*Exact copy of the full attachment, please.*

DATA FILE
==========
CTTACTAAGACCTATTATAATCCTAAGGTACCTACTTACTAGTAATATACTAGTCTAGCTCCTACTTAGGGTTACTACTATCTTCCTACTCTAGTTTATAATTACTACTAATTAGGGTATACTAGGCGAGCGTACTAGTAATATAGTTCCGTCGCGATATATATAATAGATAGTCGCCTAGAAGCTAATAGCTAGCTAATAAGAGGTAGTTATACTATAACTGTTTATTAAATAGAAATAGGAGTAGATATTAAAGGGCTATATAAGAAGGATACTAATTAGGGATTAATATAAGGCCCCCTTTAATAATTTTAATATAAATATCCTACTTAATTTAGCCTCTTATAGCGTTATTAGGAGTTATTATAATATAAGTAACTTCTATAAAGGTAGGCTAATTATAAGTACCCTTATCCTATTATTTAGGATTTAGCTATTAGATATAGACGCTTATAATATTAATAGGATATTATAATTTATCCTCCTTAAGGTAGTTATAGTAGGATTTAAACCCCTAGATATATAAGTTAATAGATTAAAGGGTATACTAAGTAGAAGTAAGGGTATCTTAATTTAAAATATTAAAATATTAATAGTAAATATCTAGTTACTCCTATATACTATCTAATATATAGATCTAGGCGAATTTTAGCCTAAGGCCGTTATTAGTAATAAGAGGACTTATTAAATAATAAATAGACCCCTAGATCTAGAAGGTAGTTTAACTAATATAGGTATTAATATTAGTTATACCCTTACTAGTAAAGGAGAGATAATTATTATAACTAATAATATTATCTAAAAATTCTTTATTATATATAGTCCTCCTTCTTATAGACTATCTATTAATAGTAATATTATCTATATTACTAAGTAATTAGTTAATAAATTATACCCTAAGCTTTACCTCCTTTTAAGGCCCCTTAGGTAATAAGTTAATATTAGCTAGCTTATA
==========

CTTACTAAGACCTATTATAATCCTAAGGTACCTACTTACTAGTAATATACTAGTCTAGCTCCTACTTAGGGTTACTACTATCTTCCTACTCTAGTTTATAATTACTACTAATTAGGGTATACTAGGCGAGCGTACTAGTAATATAGTTCCGTCGCGATATATATAATAGATAGTCGCCTAGAAGCTAATAGCTAGCTAATAAGAGGTAGTTATACTATAACTGTTTATTAAATAGAAATAGGAGTAGATATTAAAGGGCTATATAAGAAGGATACTAATTAGGGATTAATATAAGGCCCCCTTTAATAATTTTAATATAAATATCCTACTTAATTTAGCCTCTTATAGCGTTATTAGGAGTTATTATAATATAAGTAACTTCTATAAAGGTAGGCTAATTATAAGTACCCTTATCCTATTATTTAGGATTTAGCTATTAGATATAGACGCTTATAATATTAATAGGATATTATAATTTATCCTCCTTAAGGTAGTTATAGTAGGATTTAAACCCCTAGATATATAAGTTAATAGATTAAAGGGTATACTAAGTAGAAGTAAGGGTATCTTAATTTAAAATATTAAAATATTAATAGTAAATATCTAGTTACTCCTATATACTATCTAATATATAGATCTAGGCGAATTTTAGCCTAAGGCCGTTATTAGTAATAAGAGGACTTATTAAATAATAAATAGACCCCTAGATCTAGAAGGTAGTTTAACTAATATAGGTATTAATATTAGTTATACCCTTACTAGTAAAGGAGAGATAATTATTATAACTAATAATATTATCTAAAAATTCTTTATTATATATAGTCCTCCTTCTTATAGACTATCTATTAATAGTAATATTATCTATATTACTAAGTAATTAGTTAATAAATTATACCCTAAGCTTTACCTCCTTTTAAGGCCCCTTAGGTAATAAGTTAATATTAGCTAGCTTATA